Mrs. Gilchrist was a little woman, quite formal in manner, who spoke rather slowly in a soft voice. Even though she was heavily wrinkled, her dark auburn hair was always neatly done up, not a strand out of place. She persisted in using a pince-nez, on a little retractable chain she wore pinned to her dress, even though it made deep grooves in the sides of her nose. Some years earlier, before she and Gil were married, she had been in an automobile accident that threw her out of an open car. Her hip was broken, and for some unknown reason the break never healed properly. As a result, Mrs. G. used a crutch when she walked, and anyone who worked at the hotel was sternly warned about leaving anything spilled on the floor where she might put her crutch in it and take a fall. Although I never heard her complain, I suspect she still suffered from her injury, and that it was pain from her hip that gave her face its pinched expression.

Mrs. Gilchrist explained the duties of the night clerk to me. I was required to attend to the front desk, to help guests in with their luggage, get them registered, sell them stamps, and generally make everyone welcome. About once a week, I was to wash the big front lobby windows on the street, and, in winter, I was to keep the sidewalk in front of the hotel cleared of snow. While it was light work, my wages were accordingly light- a dollar a night, plus my evening meal and any tips I might get. The going tip was ten cents, occasionally a quarter, and very rarely fifty cents from some big spender. Gil showed me the bell-hop's trick of carrying four bags at one time — a big one in each hand, and a smaller one tucked under each arm. He winked, and said it was a way to increase the tip, and he was right.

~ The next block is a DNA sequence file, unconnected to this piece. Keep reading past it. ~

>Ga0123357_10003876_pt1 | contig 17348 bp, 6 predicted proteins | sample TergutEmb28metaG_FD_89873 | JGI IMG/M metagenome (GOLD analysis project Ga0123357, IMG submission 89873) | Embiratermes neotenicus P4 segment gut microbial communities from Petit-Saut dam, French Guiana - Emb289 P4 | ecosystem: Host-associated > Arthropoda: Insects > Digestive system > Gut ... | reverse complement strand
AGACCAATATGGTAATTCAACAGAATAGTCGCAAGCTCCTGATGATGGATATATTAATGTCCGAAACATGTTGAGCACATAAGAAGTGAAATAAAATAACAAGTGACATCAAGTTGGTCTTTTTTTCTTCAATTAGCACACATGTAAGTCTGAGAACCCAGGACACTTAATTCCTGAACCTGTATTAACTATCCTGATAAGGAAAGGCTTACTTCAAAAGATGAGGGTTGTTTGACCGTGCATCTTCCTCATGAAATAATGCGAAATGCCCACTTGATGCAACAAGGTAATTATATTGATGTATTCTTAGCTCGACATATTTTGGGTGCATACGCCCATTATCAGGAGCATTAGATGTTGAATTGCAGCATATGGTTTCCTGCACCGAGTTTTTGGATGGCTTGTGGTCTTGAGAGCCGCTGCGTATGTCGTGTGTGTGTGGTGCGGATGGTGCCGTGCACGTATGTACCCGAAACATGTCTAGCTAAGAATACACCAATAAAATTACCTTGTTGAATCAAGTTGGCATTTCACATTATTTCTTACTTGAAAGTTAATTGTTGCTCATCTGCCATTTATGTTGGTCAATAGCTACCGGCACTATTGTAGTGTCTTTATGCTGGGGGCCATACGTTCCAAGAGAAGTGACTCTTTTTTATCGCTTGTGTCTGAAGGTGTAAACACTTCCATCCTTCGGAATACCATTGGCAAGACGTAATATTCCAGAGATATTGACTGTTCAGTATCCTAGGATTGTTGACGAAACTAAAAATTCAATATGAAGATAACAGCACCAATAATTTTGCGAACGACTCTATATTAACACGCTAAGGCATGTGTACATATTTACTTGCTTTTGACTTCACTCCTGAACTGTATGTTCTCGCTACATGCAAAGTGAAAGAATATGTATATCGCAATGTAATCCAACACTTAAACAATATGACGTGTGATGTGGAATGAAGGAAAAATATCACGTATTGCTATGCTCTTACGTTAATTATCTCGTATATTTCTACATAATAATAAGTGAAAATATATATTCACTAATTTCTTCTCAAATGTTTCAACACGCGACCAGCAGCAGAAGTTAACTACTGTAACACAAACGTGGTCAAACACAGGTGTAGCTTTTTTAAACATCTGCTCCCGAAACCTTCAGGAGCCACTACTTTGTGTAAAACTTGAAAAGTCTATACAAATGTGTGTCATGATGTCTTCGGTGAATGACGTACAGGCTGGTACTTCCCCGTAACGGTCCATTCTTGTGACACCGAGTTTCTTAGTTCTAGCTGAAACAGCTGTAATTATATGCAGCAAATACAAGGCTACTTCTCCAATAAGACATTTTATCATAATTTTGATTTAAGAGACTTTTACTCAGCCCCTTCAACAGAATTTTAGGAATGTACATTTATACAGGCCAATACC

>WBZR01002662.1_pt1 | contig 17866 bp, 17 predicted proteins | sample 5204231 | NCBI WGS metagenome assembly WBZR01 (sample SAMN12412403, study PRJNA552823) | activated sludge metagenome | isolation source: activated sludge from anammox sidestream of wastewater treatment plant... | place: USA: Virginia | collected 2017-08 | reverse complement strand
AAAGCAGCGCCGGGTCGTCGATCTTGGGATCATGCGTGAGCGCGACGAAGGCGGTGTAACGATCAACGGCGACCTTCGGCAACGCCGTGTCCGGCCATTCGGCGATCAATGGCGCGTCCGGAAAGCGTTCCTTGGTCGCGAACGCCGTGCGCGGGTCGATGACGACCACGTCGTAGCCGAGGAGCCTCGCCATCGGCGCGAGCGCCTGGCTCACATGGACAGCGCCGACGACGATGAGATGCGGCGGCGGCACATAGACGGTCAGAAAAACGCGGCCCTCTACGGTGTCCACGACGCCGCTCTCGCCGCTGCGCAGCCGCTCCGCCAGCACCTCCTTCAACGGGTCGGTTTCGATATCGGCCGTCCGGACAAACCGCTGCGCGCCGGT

While it was clear that my job as the night clerk was going to be easy enough, it also did away with all my leisure time after school, tying me up from four in the afternoon until midnight. The thought of leaving my pals and going off to work every day immediately after classes didn't appeal to me much. I was caught in a silly dilemma. I would now have all the spending money I needed, but I'd have no free time in which to spend it.

I felt pretty sorry for myself at first, but then my friends began to drop around to visit, and things didn't seem so bad. Mrs. Gilchrist clearly didn't approve of most of my buddies. She had it in worst for the girls who stopped by, always referring to them as chippies. I didn't know what that meant until I looked it up, and then I never bothered explaining it to the girls. My social life was now restricted to Saturday night, but the change jingling in my pocket took most of the sting out of my lack of free time.

Guests at the Doose Hotel were almost all traveling salesmen. Most of them had had the same territories for years, and they were completely at home at the Doose. That was just as well, because the old place had some odd things about it. There were about fifteen rooms altogether, all but two of them on the second floor. Only one room, the bridal suite, if you please, had a lock and a key. Doors on all the other rooms could be fastened from the inside, but they could not be locked when the occupant went out. Try explaining that to some traveler from Chicago or points east uneasily making his way through the wilds of the Midwest for the first time. Especially when you, the explainer, are a spindly, callow-looking sixteen-year-old.